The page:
Tag Archives: field work

Brandt’s Cormorant Diet Studies

—– Written for (and cross-posted from) the excellent Point Blue Conservation Science Blog – Los Farallones —–

My internship at the Farallones involved many different fascinating studies, but one of my favorite studies were the seabird diets, as they really tie in the oceanographic aspect of marine ornithology. We are lucky to be able to live on this incredible, rugged island surrounded by the Pacific ocean and work with the birds that call it home, but sometimes it can be easy to take for granted just how strong the connection is that these birds have to the marine environment. By incorporating the feeding ecology of the seabirds, we are also considering vast topics like oceanic health, fisheries ecology, and climate change, much of which is still poorly understood. Taking part in studies that delve into this mysterious, watery realm is pretty exciting. Brandt’s cormorants also happen to be one of my favorite birds on the island – how could you not love the silky black birds that look like Muppets with long necks and giant feet, and whose eyes are a vibrant, deep turquoise?

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Male Brandt’s Cormorant in full display glory

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Birds of 2014

2013 was pretty great with Asian birds. Got back into the US just in time to start the new year, so 2014 starts with California birds and then the glories of birding the Aleutian Islands!
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Buldir Island – Remote Field Camp Preparation

So, I will start from the beginning, going a little bit in depth in terms of the gear that I brought with me.

I love gear lists because not only do I find other peoples’ lists interesting, considering their own thought processes during prep, but incredibly useful in terms of considering what I might like/need to bring.

After applying, being interviewed, and finding out I was chosen to go on the expedition, I had a month and a half to get everything ready and in order.  I put a lot of thought into packing. It was really important to bring the right stuff because out there, there would be no supplementing gear if I needed more. I would only have what I brought with me, for two whole months in harsh conditions, and so I knew I would be better off (over) prepared.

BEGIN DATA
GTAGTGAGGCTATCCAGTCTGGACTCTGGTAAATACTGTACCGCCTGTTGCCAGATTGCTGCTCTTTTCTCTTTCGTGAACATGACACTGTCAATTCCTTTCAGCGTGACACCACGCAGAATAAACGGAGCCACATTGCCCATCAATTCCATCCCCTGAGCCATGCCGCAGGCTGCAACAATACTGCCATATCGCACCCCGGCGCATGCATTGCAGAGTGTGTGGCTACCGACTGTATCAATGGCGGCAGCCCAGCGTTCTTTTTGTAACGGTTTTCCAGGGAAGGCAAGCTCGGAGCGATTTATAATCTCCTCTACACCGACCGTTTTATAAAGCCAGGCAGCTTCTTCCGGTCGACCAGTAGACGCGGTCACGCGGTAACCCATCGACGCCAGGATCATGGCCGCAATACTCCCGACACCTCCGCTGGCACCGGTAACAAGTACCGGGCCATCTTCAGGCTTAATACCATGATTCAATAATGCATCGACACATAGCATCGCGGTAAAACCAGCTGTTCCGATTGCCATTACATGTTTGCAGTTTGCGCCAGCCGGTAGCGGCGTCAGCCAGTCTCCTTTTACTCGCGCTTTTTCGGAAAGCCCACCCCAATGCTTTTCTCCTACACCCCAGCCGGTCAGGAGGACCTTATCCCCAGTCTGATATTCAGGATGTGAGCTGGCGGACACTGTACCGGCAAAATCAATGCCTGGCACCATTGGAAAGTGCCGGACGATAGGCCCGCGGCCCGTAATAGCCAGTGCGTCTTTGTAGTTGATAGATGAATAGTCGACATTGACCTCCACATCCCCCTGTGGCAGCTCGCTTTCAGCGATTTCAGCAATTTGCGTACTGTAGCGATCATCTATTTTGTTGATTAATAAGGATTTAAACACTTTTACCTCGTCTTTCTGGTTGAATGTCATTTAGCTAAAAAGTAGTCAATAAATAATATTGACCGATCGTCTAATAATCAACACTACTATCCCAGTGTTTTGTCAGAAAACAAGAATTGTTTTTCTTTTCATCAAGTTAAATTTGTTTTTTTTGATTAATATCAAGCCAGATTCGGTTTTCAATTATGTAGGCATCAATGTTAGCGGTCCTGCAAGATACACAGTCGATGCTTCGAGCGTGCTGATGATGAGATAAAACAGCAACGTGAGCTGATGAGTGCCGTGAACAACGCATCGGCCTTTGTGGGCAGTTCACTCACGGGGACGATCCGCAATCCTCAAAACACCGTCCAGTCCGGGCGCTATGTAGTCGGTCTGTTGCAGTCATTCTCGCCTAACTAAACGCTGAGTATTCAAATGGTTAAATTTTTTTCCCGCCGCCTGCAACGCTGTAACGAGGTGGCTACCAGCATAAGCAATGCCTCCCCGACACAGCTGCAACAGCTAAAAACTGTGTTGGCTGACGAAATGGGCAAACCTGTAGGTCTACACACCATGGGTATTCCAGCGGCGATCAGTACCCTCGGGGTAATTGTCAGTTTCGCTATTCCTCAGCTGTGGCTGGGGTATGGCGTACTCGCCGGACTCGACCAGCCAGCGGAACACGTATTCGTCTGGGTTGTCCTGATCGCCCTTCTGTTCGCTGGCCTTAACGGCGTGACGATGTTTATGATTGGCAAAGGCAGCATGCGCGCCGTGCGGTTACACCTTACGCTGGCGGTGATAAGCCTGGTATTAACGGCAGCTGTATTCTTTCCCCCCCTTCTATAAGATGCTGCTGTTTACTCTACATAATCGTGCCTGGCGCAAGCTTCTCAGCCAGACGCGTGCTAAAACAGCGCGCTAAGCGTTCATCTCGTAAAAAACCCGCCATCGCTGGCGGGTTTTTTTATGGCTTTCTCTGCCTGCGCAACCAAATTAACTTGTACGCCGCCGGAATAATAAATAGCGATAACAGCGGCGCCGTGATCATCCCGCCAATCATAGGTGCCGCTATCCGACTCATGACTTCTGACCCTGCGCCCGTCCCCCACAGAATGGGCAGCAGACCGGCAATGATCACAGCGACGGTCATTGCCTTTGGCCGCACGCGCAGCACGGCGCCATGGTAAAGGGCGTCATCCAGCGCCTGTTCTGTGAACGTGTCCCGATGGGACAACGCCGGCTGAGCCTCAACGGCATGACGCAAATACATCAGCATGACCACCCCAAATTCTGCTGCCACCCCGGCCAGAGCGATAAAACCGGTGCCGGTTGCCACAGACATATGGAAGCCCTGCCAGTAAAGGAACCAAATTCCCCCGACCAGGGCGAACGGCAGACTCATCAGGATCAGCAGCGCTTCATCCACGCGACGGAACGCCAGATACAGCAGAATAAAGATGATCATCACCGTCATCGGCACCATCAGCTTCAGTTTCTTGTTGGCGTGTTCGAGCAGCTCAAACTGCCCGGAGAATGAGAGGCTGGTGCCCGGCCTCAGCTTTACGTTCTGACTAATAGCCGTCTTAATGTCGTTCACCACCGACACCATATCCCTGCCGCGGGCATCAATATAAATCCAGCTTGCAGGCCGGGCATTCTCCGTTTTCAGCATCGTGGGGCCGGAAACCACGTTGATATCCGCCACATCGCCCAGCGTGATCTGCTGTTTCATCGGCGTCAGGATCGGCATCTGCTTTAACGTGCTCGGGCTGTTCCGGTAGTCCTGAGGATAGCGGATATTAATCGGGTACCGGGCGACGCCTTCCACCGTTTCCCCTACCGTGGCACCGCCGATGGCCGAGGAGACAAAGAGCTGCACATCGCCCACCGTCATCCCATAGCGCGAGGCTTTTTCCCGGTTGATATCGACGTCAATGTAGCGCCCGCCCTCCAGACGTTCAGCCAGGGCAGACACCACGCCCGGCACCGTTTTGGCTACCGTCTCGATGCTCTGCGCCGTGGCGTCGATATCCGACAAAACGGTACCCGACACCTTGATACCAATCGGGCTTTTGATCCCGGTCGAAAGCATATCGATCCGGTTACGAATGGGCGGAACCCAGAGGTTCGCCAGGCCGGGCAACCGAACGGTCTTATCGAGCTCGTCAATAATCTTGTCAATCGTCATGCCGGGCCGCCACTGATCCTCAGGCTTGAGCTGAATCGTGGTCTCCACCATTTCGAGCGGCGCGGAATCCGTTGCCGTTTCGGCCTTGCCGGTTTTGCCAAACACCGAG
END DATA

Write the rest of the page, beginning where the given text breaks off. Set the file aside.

Never having been to the Aleutians, and living in southern California, it was difficult to envision the precise gear I would need. I knew, however, that the short summer season climate there is consistently rainy, windy, cold, humid, and overcast, with temperatures ranging down into at least the 30s at night. I knew I would have to bring plenty of warm and waterproof clothes. Luckily, I still had a lot of my gear from Antarctica in good shape – in addition to all my camping/outdoors gear. Still, there were certain things I would need to get.

Another small thing to consider was the fact that there would be only hand-washing, and that due to the precipitation levels, I would need to be able to put that off as much as possible. Luckily, I have plenty of wool layers – a property of wool is that it does not harbor the bacteria that make for bad body odor smells – a truly wonderful property that was very much appreciated on Buldir.

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GEAR LIST…

  1. Ski Jacket – outermost layer that was primarily used while observing birds from the blind, to keep warm while sitting motionless for hours.
  2. Rain Jackets x 3
    1. Patagonia Triolet – this was a new purchase, and I justified an expensive GoreTex jacket knowing that it would serve me well far beyond Buldir. These are breathable, waterproof jackets you buy for life.
    2. Old TNF rain jacket – used for field work, I got this jacket irreparably filthy while wearing it daily for field work. It got covered in guano, paint, and mud, but performed great!
    3. Marmot Precip rain jacket – back up in case the others didn’t perform or were destroyed or ripped irreparably. I didn’t actually ever need to use it, but it was wise to bring along just in case.

      soaked outer layers on the hike to Spike Camp

      soaked outer layers on the hike to Spike Camp

  3. Ski Pants x 2
    1. Marmot GoreTex pants – I found these for a great deal and thought they would come in handy on the island. They were too nice to wear during field work, but they were a good pair to have for other activities. Durable, waterproof, breathable.
    2. Roxy ski pants – never used them and really didn’t need to bring them.
  4. Waterproof Pants Shell
    1. Patagonia Rain Shadow pants – these were awesome. I ended up using these on a daily basis and they were really great. Only a few rips after days spent rubbing up and scooting down and climbing over rough granite boulders on the talus (thanks, RipStop!).
    2. Sierra Designs Microlight pants – a super thin, lightweight packable waterproof layer. I would never wear these while working (they would rip on the granite in a heartbeat), but they were useful around camp on wet days.

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